But the thing that separates cute-clown-work-that-doesn't-ruin-anyone's-day, from really-hot-feisty-work-that-the-world-needs-to-see, is the bouffon brain.

The bouffon brain is miserable and furious and howling. It sees the state of things and it shakes its fist. But it reads my blog so it knows that no one wants to meet it head-on. It calculates, it schemes, it makes a plan. It picks up a clown in a dive bar and proceeds to fuck that clown in a dirty bathroom stall. It inseminates the soft brain of the clown with its hot jet of bouffon pain. And thus, a clown is born unto the world that is lovable and relevant at the same time. And lo, the world laughs and soils itself with pleasure.

Sasha Baron Cohen is a nice example. I actually had a fight with Gaulier about this, if we're defining fight as He talked and I listened and disagreed with him silently in my heart, which pretty much defines my Gaulier experience. Gaulier said Sasha Baron Cohen, his most famous protégé, was pure bouffon, and I disagree. Cohen's characters are clowns: they're idiots, they fuck up all the time and do the wrong thing but it's always from a place of not-knowing and meaning-well. But Sasha Baron Cohen clearly has a bouffon brain, and he engineers his clown characters to get into scrapes that are provocative and challenging in very specific, targeted ways. 

Now you might be saying, "Bitch, Sasha Baron Cohen is no clown because he doesn't love his audience/targets. He is tricking them." Sure, sure. But,clearly, he entraps his audience/targets somehow, right? They end up trusting him enough to give him what he wants. Sometimes he goes too far and loses their trust. But he wouldn't have any success at all if he just came at those audience/targets with his bouffon brain out in front for all to see. He must be lovable and vulnerable to them, first.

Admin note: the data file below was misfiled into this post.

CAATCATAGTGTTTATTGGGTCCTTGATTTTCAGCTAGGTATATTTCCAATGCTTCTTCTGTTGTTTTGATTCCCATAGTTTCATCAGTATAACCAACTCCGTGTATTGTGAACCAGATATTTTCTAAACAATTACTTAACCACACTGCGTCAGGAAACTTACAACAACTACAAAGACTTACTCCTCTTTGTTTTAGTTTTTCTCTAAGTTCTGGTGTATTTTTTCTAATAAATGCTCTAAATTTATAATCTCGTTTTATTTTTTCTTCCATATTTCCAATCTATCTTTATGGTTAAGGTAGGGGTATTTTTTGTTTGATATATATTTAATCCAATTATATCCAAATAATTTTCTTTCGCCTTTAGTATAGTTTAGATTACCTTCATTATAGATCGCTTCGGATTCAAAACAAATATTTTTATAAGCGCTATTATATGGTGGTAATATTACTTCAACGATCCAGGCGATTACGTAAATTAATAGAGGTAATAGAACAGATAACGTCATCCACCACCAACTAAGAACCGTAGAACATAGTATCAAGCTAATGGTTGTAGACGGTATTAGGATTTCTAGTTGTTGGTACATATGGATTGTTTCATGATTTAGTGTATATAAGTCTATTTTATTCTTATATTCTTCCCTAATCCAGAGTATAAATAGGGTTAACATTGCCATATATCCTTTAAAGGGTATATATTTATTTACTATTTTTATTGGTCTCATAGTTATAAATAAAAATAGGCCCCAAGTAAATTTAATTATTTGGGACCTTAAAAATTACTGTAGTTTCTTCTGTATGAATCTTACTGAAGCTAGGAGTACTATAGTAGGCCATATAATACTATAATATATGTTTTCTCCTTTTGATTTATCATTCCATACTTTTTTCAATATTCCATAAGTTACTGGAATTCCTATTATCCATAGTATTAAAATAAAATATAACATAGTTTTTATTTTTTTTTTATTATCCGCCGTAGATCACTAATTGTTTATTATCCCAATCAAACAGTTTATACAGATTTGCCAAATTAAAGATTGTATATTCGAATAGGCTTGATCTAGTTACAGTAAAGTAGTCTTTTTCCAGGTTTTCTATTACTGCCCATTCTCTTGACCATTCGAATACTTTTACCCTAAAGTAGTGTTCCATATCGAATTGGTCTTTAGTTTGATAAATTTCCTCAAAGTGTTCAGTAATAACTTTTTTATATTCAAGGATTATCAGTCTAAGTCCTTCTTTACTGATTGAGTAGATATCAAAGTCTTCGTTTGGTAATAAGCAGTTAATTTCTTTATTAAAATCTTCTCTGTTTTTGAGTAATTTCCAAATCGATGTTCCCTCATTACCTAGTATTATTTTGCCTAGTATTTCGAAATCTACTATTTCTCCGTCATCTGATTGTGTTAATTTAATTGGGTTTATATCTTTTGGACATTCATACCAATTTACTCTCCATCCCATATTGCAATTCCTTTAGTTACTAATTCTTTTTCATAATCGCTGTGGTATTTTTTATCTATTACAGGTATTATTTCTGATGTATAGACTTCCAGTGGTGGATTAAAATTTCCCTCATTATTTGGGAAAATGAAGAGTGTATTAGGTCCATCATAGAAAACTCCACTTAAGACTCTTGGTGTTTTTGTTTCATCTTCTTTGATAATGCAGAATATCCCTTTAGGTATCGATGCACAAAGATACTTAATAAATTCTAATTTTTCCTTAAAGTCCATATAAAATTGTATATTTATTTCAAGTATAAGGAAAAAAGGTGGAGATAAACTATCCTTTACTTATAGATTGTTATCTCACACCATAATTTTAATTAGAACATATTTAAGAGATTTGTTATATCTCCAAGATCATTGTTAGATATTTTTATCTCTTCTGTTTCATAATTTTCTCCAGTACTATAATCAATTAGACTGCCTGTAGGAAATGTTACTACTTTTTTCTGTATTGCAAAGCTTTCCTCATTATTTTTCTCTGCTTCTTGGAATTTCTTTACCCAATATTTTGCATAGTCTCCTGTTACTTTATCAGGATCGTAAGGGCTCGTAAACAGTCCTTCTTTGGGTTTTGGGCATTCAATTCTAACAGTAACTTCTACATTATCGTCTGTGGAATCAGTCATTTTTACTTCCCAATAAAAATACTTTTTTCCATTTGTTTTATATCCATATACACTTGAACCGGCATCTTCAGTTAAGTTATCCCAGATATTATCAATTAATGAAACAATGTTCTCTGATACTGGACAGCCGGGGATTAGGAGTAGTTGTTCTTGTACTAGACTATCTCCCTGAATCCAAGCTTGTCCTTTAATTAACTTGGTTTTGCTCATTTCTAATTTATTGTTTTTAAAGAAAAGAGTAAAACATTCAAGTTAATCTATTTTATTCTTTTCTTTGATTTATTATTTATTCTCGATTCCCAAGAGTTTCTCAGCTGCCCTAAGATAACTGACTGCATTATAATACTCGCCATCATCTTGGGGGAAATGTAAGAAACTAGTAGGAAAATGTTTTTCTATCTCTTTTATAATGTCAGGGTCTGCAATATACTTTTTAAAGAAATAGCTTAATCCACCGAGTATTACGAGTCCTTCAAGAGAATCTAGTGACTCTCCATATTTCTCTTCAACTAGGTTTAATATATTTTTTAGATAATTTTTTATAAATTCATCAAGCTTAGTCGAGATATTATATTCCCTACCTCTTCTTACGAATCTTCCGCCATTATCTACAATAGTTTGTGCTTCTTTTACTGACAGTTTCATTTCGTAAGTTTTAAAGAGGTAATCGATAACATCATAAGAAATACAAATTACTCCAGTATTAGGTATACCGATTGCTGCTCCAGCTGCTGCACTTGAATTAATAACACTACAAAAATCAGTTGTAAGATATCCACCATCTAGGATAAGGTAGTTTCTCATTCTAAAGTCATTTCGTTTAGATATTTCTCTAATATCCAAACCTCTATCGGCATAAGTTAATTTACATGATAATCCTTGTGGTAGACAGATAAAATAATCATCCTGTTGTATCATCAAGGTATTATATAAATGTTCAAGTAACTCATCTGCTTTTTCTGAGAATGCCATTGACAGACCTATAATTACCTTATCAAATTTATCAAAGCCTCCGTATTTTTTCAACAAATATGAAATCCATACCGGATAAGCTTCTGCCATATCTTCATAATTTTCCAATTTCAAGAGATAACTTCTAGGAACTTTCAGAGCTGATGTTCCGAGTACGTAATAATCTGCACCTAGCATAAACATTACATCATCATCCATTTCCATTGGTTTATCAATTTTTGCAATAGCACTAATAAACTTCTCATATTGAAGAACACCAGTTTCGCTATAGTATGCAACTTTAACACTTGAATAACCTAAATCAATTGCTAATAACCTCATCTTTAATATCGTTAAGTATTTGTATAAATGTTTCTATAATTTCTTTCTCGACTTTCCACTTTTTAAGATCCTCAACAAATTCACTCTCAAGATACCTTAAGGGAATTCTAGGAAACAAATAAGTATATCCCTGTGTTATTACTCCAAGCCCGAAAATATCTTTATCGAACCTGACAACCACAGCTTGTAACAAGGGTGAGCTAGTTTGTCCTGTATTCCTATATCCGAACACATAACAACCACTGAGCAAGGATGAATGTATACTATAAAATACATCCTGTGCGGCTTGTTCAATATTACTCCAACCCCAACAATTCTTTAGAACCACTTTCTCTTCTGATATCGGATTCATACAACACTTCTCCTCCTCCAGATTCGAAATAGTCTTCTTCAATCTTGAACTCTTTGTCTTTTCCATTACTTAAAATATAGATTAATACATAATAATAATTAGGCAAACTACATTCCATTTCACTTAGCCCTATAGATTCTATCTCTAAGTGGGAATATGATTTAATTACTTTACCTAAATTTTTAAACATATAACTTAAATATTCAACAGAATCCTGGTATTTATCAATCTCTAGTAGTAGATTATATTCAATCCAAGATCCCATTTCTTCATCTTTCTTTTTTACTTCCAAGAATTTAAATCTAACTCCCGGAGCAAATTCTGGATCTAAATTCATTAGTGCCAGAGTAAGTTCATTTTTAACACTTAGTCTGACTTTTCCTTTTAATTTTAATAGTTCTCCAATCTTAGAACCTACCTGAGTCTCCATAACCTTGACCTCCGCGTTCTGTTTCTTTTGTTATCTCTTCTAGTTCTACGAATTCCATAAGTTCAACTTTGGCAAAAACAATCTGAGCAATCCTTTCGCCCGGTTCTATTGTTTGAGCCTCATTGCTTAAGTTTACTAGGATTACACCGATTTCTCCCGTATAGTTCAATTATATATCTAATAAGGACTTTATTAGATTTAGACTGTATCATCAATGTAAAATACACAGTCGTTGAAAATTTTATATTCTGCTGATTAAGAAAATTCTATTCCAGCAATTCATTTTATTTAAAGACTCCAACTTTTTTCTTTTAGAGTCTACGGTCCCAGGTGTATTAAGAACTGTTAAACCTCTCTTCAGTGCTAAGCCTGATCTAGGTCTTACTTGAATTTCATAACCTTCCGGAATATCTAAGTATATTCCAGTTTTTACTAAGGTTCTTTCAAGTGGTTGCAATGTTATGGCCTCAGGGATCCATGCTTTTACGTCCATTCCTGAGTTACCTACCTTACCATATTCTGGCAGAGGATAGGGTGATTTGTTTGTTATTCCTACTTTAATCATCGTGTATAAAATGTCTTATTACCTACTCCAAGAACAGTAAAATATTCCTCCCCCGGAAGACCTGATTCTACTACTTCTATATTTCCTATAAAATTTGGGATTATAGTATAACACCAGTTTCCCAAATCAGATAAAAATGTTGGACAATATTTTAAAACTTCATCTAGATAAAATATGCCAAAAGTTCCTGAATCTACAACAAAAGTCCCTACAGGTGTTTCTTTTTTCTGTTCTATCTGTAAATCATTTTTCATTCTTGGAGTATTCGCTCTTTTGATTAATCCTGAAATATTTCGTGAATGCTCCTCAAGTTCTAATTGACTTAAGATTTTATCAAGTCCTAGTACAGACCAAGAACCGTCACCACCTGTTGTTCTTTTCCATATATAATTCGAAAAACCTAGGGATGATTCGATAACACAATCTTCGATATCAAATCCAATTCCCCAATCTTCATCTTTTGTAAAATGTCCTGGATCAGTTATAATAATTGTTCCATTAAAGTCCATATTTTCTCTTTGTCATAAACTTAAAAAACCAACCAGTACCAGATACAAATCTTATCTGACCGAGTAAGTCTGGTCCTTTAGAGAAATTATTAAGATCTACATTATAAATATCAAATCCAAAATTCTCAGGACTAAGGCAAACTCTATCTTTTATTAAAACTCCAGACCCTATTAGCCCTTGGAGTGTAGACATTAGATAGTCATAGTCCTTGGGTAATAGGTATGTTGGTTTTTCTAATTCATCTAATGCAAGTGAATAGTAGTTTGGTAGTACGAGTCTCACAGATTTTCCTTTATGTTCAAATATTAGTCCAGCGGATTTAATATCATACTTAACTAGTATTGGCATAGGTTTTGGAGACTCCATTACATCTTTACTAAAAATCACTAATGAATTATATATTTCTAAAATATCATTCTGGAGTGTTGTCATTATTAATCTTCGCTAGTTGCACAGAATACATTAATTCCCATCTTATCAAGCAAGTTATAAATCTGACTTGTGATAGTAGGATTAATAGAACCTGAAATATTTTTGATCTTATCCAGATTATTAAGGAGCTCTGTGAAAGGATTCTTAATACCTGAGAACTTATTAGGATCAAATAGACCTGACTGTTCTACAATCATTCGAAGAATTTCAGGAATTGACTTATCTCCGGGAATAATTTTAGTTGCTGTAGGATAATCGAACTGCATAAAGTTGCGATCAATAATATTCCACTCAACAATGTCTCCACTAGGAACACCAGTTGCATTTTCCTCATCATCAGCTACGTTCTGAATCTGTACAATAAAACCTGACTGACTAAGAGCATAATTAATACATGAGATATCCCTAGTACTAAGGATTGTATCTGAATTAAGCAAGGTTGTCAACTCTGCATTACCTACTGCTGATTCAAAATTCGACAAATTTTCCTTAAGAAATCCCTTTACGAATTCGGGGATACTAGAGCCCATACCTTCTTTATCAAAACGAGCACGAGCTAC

So love first, like a clown always does. Audiences are the clown's best friends, their heroes.
Be on their side.
Confirm their generally-enlightened world view; keep it firmly in your mind when you create work.
Love them first, and love them long time.
Way before you tell them how fucked they are.

The best advice I ever got, probably ever, was from my English teaching mentor back at the prep school I used teach at. He used to be a lawyer before he became a teacher, and he was a shrimpy little impeccably-dressed man with an air of total magnetic approachability and intimidating-ness all at once. I loved him deeply. He used to say to me, about my students, If they know you care, you can say anything to them. 

It's a principle that I use both in my teaching and in my performing. My students and my audiences have to know, right away, that I see them and that I love them. You have to see them first, or else they won't believe your love. But if you see them, and then you love them, you can take them through all kinds of hell or harsh critique or whatever. You can tell them the truth, if you see them and love them first.